Italian captain Francesco Schettino lashed out at a media "frenzy" on Thursday after his first return to the Costa Concordia, saying people who accused him of abandoning the ship had not understood "a bloody thing".
"There is a frenzy that is making me nervous," Schettino told reporters in the port on Giglio Island off Tuscany where his luxury cruise liner crashed on January 13, 2012 in a tragedy that claimed 32 lives.
"You have to respect civility. I don't have anything against you but if you provoke me," the infamous captain said in increasingly angry remarks accompanied by gesticulation and nervous pacing on the dockside.
Asked why he had left the ship before all the passengers had been evacuated, Schettino shouted: "You're still talking about abandoning the ship! It means you haven't understood a bloody thing!"
Schettino's visit was part of a court-ordered inspection in the ongoing trial against him for manslaughter and abandoning ship -- a charge that earned him the tabloid nickname "Captain Coward".
In a recorded phone call from that dramatic night, a senior coast guard official was heard shouting at Schettino: "Get back on board, for fuck's sake!"
Schettino says that he fell onto a lifeboat as the ship keeled over and then stayed on dry land because he wanted to coordinate the evacuation from there.
"The ship contains a lot of little secrets. We have to understand what happened in a proper and honest way," said Schettino, who had his hair slicked back and was dressed in sunglasses and a leather jacket.
"Other people have plea-bargained but I'm putting my face here!" Schettino said, touching his face, using an Italian expression for making a personal commitment.
Schettino, who was himself refused a plea bargain, said: "The trial will clear everything up".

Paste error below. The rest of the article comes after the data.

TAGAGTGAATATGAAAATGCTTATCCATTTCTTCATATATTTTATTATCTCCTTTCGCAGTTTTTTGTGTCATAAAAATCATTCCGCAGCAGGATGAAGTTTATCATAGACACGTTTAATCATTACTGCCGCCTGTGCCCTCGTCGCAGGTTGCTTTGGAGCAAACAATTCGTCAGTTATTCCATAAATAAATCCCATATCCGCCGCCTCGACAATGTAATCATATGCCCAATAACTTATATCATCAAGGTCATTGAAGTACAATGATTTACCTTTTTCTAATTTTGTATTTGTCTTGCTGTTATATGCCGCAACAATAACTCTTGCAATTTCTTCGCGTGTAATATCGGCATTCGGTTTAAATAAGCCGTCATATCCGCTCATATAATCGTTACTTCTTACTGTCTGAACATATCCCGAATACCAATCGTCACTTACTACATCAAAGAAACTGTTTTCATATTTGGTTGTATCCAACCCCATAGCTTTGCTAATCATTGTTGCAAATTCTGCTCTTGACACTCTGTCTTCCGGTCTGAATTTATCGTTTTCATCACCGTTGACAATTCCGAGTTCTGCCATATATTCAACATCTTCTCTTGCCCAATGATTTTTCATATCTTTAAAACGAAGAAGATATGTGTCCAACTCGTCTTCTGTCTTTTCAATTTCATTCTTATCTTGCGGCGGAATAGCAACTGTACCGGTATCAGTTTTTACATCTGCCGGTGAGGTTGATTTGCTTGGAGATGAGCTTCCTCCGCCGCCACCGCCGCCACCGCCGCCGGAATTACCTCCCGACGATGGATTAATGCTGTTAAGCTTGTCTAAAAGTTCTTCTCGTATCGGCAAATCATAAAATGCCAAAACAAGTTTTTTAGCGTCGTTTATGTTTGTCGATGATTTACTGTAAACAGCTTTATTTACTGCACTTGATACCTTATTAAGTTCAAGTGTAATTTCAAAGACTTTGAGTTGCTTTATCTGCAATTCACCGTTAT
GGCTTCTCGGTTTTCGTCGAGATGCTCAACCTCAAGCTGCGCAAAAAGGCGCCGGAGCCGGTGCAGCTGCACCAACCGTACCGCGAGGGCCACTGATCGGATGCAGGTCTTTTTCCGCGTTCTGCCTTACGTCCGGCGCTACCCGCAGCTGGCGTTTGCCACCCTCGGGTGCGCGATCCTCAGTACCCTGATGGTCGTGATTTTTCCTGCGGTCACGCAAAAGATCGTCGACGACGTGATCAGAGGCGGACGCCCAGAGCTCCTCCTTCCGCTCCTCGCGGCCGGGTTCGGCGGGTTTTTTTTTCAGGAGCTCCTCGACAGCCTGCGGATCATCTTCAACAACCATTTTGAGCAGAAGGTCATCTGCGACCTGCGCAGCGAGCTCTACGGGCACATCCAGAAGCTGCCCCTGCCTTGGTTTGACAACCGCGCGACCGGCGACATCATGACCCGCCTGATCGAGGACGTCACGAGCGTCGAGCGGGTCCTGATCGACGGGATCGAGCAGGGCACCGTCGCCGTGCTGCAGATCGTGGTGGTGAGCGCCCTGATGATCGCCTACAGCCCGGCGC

Five people including Roberto Ferrarini, the director of ship owner Costa Crociere's crisis unit, and Jacob Rusli Bin, the Indonesian helmsman, have plea-bargained.
Explaining his delay in giving the order for the evacuation of the ship, Schettino said it was done to "avoid panic" among the 4,229 people on board.
"You have to put yourself in people's shoes at the time it happened," Schettino said, explaining that he had given "precise indications" to the technical experts during a more than three-hour tour of the ship.
- 'Confronting the whole world' -
The Costa Concordia, which was carrying people from 70 countries including many on the first night of a Mediterranean cruise, crashed into rocks just off Giglio as it attempted a risky "salute" manoeuvre.
It capsized near the shoreline but was righted last year in the biggest salvage operation of its kind and is due to be towed away for scrapping in June.
Schettino returned to the island on Tuesday for the first time since that night after being given a special dispensation by the judge at his trial to attend the visit, following a request from his defence lawyers.
Except for a fish dinner on Tuesday night, he has been hiding from the media glare in a house on a cobbled side street near the port in a picturesque fishing community that numbers only a few hundred people.
Islanders reacted with mixed emotions to his presence, with some saying that they felt sympathy for someone they consider a "scapegoat" for wider blame and others saying both he and the ship should go away.
"When the spotlights are turned on, the pain of this event returns. The relatives of the victims and the people of Giglio need an explanation of what happened," said Sergio Ortelli, the mayor.
Ortelli said he hoped the salvage operation would finish "as soon as possible", adding: "This island wants to return to normality, to tourism" -- a major earner for residents in the summer months.
Thursday's technical inspection focussed on a lift where several of the victims died and an emergency generator which the defence says malfunctioned.
Schettino's lawyer Domenico Pepe said the captain's former employer Costa Crociere, the biggest cruise operator in Europe, had focussed the blame on him.
"It is very, very difficult because Schettino does not have the economic resources of Costa," he said.
"Schettino is confronting the whole world on his own."